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US-Iran tensions take their toll on oil, gas markets

The effects of tensions between the U.S. and Iran have reached shale oil and gas producers as prices and stocks react to the fast-paced developments that began with the killing of a top Iranian military commander Jan. 2.

The mounting tensions have reintroduced a recently absent supply-side risk premium to the oil market, analysts said. Height Securities LLC analysts wrote Jan. 3 that they viewed the killing of Qassem Soleimani, a general who headed the Islamic Revolutionary Guard Corps' elite Quds Force, "not as another one-off military action that will fade from the news cycle, but as a significant event in the U.S.-Iranian relationship that will alter the Middle East substantially. … The impact for investors should trend toward increasing risk premiums for oil and greater overhanging risk in broader markets."

At the moment, Iraq finds itself in the middle of the tit-for-tat between the U.S. and Iran as the tensions between those two countries have manifested on its soil. Meanwhile, there is rising confusion about the continued U.S. presence in Iraq.

"Although any U.S. withdrawal — if it occurs — would likely be gradual, [its] potential … has cast further uncertainty on the region," Fitch Solutions analysts wrote Jan. 8. "The oil market appears attuned to these threats and we see the ebb and flow of geopolitical risks in the Middle East fueling sporadic premia in Brent over Q1."

Amid the uncertainty, Raymond James analysts wrote "there is no way to quantify the probability" that Iran would move to disrupt oil production in Saudi Arabia or other U.S.-allied states in the region, "suffice it to say that our baseline oil price forecast … does not assume any incremental supply disruptions."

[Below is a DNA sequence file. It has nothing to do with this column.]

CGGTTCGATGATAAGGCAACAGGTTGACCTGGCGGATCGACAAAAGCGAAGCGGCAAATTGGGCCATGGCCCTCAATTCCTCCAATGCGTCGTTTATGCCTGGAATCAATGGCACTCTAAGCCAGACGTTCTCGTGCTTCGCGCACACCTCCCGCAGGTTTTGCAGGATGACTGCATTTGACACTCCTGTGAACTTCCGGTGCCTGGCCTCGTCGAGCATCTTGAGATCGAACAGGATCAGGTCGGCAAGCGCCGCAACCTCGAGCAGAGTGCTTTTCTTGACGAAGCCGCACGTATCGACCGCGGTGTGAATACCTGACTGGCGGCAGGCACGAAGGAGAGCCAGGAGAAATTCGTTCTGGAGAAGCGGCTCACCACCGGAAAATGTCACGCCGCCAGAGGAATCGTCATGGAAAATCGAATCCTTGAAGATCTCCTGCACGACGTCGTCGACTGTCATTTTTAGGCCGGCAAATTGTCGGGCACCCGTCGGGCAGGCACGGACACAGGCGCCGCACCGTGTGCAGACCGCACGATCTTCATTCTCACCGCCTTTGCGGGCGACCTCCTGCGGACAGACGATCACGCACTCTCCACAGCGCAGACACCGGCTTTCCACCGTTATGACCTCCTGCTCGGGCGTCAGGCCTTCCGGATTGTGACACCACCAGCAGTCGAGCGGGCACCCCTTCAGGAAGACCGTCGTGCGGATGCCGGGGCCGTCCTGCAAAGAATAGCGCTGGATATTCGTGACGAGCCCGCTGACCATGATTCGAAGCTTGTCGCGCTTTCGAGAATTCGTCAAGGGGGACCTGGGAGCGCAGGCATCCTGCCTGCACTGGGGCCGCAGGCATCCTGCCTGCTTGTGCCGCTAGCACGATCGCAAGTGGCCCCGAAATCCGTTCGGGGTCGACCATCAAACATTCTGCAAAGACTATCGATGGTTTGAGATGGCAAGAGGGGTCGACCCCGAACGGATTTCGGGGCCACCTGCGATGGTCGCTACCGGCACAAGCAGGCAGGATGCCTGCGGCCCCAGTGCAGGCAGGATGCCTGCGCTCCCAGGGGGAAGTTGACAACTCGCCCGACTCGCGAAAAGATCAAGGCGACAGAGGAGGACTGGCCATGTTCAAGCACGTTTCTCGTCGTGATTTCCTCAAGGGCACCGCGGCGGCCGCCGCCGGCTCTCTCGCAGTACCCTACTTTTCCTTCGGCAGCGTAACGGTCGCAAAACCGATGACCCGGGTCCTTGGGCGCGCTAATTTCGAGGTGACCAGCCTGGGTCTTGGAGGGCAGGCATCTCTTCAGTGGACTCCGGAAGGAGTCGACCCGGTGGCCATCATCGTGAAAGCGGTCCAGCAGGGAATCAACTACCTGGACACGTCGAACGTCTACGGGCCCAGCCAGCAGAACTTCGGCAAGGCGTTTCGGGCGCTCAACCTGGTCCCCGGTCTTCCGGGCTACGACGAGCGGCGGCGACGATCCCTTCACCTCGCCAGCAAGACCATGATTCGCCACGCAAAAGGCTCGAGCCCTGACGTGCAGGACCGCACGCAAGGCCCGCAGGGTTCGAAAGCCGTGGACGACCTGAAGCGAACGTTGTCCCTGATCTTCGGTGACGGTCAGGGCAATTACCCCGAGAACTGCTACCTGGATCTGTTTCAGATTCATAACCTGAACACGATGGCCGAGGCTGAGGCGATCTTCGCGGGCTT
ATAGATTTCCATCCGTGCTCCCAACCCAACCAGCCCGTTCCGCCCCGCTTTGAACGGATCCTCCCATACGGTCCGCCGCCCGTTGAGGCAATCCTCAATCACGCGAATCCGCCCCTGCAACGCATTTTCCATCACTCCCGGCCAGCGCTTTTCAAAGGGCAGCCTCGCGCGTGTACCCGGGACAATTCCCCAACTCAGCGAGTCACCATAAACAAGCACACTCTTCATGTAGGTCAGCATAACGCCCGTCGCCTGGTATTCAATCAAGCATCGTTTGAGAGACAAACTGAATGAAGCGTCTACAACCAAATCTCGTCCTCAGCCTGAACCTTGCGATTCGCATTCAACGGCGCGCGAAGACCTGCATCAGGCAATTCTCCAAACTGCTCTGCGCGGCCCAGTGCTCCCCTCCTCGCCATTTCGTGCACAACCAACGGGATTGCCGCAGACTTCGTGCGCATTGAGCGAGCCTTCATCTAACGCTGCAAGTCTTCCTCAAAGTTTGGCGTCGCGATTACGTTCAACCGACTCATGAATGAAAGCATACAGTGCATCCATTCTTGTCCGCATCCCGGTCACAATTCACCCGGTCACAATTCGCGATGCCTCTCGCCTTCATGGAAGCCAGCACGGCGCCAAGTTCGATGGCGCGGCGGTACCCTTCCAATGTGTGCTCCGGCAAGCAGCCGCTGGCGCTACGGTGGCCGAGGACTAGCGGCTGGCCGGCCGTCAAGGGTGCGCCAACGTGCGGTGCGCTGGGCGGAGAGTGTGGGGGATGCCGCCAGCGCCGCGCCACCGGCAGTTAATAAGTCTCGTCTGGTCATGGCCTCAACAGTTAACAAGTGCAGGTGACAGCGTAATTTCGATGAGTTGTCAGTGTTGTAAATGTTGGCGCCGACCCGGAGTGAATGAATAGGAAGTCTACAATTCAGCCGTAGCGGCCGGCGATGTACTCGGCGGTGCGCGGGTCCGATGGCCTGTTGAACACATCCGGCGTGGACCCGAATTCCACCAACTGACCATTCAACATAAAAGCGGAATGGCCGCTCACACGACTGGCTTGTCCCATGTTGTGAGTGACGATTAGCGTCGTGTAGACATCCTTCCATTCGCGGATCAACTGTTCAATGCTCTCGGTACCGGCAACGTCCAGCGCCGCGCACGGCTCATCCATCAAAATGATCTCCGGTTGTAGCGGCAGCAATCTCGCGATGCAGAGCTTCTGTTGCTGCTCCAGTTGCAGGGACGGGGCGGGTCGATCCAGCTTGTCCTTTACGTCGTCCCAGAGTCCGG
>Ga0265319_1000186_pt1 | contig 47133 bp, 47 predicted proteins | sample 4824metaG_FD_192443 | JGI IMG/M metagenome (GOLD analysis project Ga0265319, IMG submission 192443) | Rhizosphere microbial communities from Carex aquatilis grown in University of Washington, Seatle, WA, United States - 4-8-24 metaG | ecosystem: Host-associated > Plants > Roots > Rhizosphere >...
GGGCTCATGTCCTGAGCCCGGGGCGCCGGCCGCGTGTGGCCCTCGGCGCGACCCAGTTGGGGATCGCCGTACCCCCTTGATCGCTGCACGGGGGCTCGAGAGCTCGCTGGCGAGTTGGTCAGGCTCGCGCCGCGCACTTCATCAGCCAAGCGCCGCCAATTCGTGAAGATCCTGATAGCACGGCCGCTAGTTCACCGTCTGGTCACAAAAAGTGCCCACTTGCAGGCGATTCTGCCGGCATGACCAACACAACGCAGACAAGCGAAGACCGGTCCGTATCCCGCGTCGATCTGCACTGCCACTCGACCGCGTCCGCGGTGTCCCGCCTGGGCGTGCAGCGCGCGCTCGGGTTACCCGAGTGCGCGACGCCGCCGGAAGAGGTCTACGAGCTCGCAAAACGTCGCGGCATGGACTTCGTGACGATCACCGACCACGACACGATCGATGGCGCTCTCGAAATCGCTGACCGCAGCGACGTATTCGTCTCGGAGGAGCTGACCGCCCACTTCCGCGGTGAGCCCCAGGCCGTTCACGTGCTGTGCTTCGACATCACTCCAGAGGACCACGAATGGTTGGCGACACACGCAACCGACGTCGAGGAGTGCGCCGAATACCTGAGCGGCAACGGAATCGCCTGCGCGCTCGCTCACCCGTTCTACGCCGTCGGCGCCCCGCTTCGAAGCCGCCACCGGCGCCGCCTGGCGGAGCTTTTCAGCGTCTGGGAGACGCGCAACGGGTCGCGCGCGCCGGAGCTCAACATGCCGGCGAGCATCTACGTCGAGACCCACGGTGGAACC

On the stock market side, recent gains in U.S. oil producer stock values suggest threats to Middle East oil production and transport could provide ongoing upside support for U.S. oil producers as demand for U.S. oil could climb.

Share prices for some of the biggest U.S. producers have been on the rise since the start of 2020, following West Texas Intermediate crude oil prices higher in the wake of the U.S. airstrike that killed Soleimani in Iraq then again following a retaliatory attack by Iran on a U.S. base in Iraq on Jan. 7.

WTI crude oil surged to a $65.65 per barrel high in overnight trade on Jan. 7 but fell to $59.61/bbl at the Jan. 8 close on the New York Mercantile Exchange, as President Donald Trump emphasized de-escalating tensions with Iran.

Before conciliatory messages were exchanged Jan. 8, the S&P Oil and Gas Exploration and Production index, which represents a larger basket of U.S. oil and gas production stocks, was up 3% for the year.

Producer stock values could see sustained improvement should demand for U.S. oil rise with a more significant conflict between Iran and the U.S. as attacks on oil facilities or any disruption to the Strait of Hormuz could heighten global demand for U.S. crude oil. But should the latest moves by the U.S. and Iran lead to an end to the Iranian conflict, and U.S. sanctions are lifted, U.S. producers will face increased competition and stock prices could suffer, PRICE Futures Group analyst Phil Flynn said.

As tensions begin to ease, however, Appalachia's shale gas producers are bracing for another beating in the stock market as the new year gets off to a rough start. Negative news for current and future gas prices, coupled with a broader market retreat from oil and gas as tensions with Iran eased, hurt America's pure-play gas producers concentrated in Appalachia, analysts said.

"Gas price [is] certainly impactful, but [I] think it's more of a fund flow impact following the Trump/Iran news today which has taken down oil -5% causing weakness across the spectrum," Tudor Pickering Holt & Co. shale oil and gas analyst Sameer Panjwani said in an email after Jan. 8's market close.

Tudor Pickering Holt and others are gloomy about the prospects of significant increases in commodity gas prices in 2020. "We continue to expect prices to weaken further in Q1'20 towards $2/Mcf, absent a weather event," the energy investment bank told its clients Jan. 3. "Investors will be looking for further cuts to capital plans and growth to be announced during upcoming conference calls. Both economics and cash flow do not support drilling at current levels."